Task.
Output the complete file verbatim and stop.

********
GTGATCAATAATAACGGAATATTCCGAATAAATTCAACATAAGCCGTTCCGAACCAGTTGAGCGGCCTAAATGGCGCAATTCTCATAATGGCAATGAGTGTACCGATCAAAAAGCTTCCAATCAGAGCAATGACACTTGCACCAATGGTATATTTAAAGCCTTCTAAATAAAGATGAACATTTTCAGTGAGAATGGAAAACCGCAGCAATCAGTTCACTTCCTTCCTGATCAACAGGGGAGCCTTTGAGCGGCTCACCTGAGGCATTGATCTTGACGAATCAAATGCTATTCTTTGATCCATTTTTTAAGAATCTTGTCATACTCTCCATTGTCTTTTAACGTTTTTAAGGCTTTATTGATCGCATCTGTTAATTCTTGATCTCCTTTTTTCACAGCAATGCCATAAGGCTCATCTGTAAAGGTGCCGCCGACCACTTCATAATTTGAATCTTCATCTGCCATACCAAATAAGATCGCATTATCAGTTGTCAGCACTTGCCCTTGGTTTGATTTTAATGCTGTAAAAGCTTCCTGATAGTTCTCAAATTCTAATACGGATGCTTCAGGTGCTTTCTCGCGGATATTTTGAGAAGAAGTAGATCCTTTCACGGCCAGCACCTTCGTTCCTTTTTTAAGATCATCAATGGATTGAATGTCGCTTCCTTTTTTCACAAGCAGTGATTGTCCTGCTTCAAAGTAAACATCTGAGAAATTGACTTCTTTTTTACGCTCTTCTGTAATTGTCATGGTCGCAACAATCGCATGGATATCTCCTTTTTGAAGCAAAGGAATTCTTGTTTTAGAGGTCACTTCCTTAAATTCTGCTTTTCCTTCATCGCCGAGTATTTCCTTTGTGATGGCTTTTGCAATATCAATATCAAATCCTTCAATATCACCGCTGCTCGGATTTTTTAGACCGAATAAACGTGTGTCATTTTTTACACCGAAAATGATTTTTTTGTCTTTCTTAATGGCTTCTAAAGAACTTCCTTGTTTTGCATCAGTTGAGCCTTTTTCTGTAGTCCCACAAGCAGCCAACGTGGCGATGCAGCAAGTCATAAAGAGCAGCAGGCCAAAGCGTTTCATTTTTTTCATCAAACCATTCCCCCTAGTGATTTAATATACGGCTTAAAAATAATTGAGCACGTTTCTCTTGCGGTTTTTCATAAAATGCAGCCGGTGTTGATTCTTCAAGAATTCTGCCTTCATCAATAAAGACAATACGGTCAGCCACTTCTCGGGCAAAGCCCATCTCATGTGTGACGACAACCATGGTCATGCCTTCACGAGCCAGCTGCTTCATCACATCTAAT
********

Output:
GTGATCAATAATAACGGAATATTCCGAATAAATTCAACATAAGCCGTTCCGAACCAGTTGAGCGGCCTAAATGGCGCAATTCTCATAATGGCAATGAGTGTACCGATCAAAAAGCTTCCAATCAGAGCAATGACACTTGCACCAATGGTATATTTAAAGCCTTCTAAATAAAGATGAACATTTTCAGTGAGAATGGAAAACCGCAGCAATCAGTTCACTTCCTTCCTGATCAACAGGGGAGCCTTTGAGCGGCTCACCTGAGGCATTGATCTTGACGAATCAAATGCTATTCTTTGATCCATTTTTTAAGAATCTTGTCATACTCTCCATTGTCTTTTAACGTTTTTAAGGCTTTATTGATCGCATCTGTTAATTCTTGATCTCCTTTTTTCACAGCAATGCCATAAGGCTCATCTGTAAAGGTGCCGCCGACCACTTCATAATTTGAATCTTCATCTGCCATACCAAATAAGATCGCATTATCAGTTGTCAGCACTTGCCCTTGGTTTGATTTTAATGCTGTAAAAGCTTCCTGATAGTTCTCAAATTCTAATACGGATGCTTCAGGTGCTTTCTCGCGGATATTTTGAGAAGAAGTAGATCCTTTCACGGCCAGCACCTTCGTTCCTTTTTTAAGATCATCAATGGATTGAATGTCGCTTCCTTTTTTCACAAGCAGTGATTGTCCTGCTTCAAAGTAAACATCTGAGAAATTGACTTCTTTTTTACGCTCTTCTGTAATTGTCATGGTCGCAACAATCGCATGGATATCTCCTTTTTGAAGCAAAGGAATTCTTGTTTTAGAGGTCACTTCCTTAAATTCTGCTTTTCCTTCATCGCCGAGTATTTCCTTTGTGATGGCTTTTGCAATATCAATATCAAATCCTTCAATATCACCGCTGCTCGGATTTTTTAGACCGAATAAACGTGTGTCATTTTTTACACCGAAAATGATTTTTTTGTCTTTCTTAATGGCTTCTAAAGAACTTCCTTGTTTTGCATCAGTTGAGCCTTTTTCTGTAGTCCCACAAGCAGCCAACGTGGCGATGCAGCAAGTCATAAAGAGCAGCAGGCCAAAGCGTTTCATTTTTTTCATCAAACCATTCCCCCTAGTGATTTAATATACGGCTTAAAAATAATTGAGCACGTTTCTCTTGCGGTTTTTCATAAAATGCAGCCGGTGTTGATTCTTCAAGAATTCTGCCTTCATCAATAAAGACAATACGGTCAGCCACTTCTCGGGCAAAGCCCATCTCATGTGTGACGACAACCATGGTCATGCCTTCACGAGCCAGCTGCTTCATCACATCTAAT